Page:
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The writer is managing partner at Thoma Bravo

The stampede of new Silicon Valley unicorns emerging into the world has thinned into a straggling herd.

Venture capital firm Cowboy Ventures recently reported that of 532 US start-ups with billion-dollar-plus valuations in 2023, 60 per cent were what it dubbed “Zirpicorns” — companies last priced between January 2020 and March 2022 when zero-interest rate policies propped up valuations.

Times have changed. Higher interest rates are just one aspect of a more broadly challenging business and market environment that makes private equity firms even more selective about the companies they target for their portfolios.

Finding a pathway to operational excellence and profitability for portfolio companies is the hard work that private equity managers live for. But PE can’t acquire a company that won’t sell at a plausible price. And it has naturally taken time for start-up owners to come to grips with valuations that are more realistic in a normal interest rate and business environment.

That’s contributed to a stockpile of so-called “dry powder” — funds committed by investors but sitting idle — that has risen to nearly $4tn, according to estimates from BlackRock and Preqin. It’s obvious that money not put to use doesn’t earn returns. And with exits from older investments still constrained by the drought in initial public offerings, stories are being told about how private equity faces a dilemma of nearly irreconcilable imbalances: too many older acquisitions under management; investors asking for return of capital to meet their liabilities; PE firms trying to raise money for new funds. 

That does sound like an awkward equation. For the optimists, it is just a matter of buying a little time until a “new normal” crystallises. But that would require substantial monetary policy easing, market stabilisation without a recession, a reopening of the IPO window; a burst of (delayed) exits to the public markets.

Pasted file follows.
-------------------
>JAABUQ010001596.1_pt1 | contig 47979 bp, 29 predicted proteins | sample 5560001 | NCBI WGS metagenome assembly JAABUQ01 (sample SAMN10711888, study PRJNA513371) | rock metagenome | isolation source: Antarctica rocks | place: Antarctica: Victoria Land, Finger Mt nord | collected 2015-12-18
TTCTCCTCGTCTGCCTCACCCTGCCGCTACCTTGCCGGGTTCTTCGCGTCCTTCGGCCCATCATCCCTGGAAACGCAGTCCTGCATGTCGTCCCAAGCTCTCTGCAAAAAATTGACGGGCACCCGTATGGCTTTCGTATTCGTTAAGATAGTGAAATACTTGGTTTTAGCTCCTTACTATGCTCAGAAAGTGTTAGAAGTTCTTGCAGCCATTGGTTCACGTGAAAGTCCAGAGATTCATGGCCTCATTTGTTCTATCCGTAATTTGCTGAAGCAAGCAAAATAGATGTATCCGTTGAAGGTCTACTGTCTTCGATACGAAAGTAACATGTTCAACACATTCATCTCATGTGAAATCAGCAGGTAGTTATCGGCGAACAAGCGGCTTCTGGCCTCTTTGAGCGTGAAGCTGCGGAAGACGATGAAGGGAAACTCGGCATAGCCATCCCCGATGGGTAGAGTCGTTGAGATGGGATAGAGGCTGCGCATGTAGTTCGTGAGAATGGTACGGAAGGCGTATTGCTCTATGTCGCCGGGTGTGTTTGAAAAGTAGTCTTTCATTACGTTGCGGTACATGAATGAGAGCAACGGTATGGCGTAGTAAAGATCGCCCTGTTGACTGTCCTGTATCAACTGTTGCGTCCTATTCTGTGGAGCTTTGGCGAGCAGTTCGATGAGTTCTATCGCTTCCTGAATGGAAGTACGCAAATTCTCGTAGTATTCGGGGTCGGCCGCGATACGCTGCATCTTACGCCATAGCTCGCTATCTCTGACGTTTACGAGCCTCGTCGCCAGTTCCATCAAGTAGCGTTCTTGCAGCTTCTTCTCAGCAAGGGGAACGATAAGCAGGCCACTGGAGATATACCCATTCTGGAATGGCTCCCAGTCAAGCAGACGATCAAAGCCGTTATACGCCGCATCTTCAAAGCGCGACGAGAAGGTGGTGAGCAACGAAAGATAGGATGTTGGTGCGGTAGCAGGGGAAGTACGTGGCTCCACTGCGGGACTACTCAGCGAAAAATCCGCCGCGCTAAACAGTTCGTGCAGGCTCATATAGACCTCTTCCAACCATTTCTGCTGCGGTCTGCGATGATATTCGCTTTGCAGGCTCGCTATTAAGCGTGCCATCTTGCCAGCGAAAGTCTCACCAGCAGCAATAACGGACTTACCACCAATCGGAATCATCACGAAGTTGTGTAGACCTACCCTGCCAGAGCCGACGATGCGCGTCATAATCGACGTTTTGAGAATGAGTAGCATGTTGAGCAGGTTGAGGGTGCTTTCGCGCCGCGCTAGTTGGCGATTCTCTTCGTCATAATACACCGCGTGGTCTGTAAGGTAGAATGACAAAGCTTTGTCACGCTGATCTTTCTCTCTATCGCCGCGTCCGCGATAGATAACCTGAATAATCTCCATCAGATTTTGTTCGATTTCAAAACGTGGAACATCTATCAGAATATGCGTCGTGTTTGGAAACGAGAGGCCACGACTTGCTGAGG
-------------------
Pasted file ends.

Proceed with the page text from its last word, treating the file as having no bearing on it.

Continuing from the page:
Meanwhile, there’s a contingent of private equity pessimists (in fairness, they would probably call themselves pragmatists) who see the dry powder as dangerously combustible. In their eyes, the ailing Zirpicorns are more like zombies — and time-buying tactics are compounding the risks of what they consider excess leverage. These delaying strategies include so-called NAV loans, which use a fund’s investment assets as collateral to raise money, and continuation funds that buy assets from existing funds within private equity groups. Private capital accumulation looks to the pessimists like an omen of some kind of reckoning.

I think both these perspectives miss the mark. Start with the actual dry powder stockpile: $4tn is indeed a lot of money. But as a proportion of overall private capital assets under management — which Apollo estimates at more than $13tn — today’s uninvested capital (at about 30 per cent) isn’t unprecedented. It is actually proportionately smaller than it was in 2019 (about 40 per cent). A stockpile of dry powder is in reality a sign of private capital’s growing attraction as an asset class. Even with exits constrained, investors want to allocate more money because the returns justify it. And that demand may be even higher than it appears: Many investors are restricted by rigid allocation caps to the sector.

Profitable exits also do not depend on a robust IPO environment. From my perspective, exiting portfolio companies through sales to strategic buyers after making operational and business improvements is even more attractive. And this pathway is set to grow substantially in 2024. Secular trends in the economy such as the reshaping of geopolitics and the emergence of a new generation of artificial intelligence together signal a period of significant restructuring where firms will work to reorganise their assets and capabilities.

Overall, the rapidly evolving turn towards greater scrutiny of business models and return on investment is evidence that the days of waiting a decade or more for technology firms to generate profits are over. And that’s good news. More expensive money that leads to more demands to justify valuations through business performance is healthy pressure for private equity managers. Meanwhile, investors will be moved to scrutinise even more carefully the sources of their private equity returns and understand how much of performance is coming from financial leverage, from valuation-multiple expansion, and — most importantly — from operational business improvement.

The combination of these business disciplines leads me to believe that what’s ahead for private equity investment won’t just be a replay of the 2010s. I think it looks even better.

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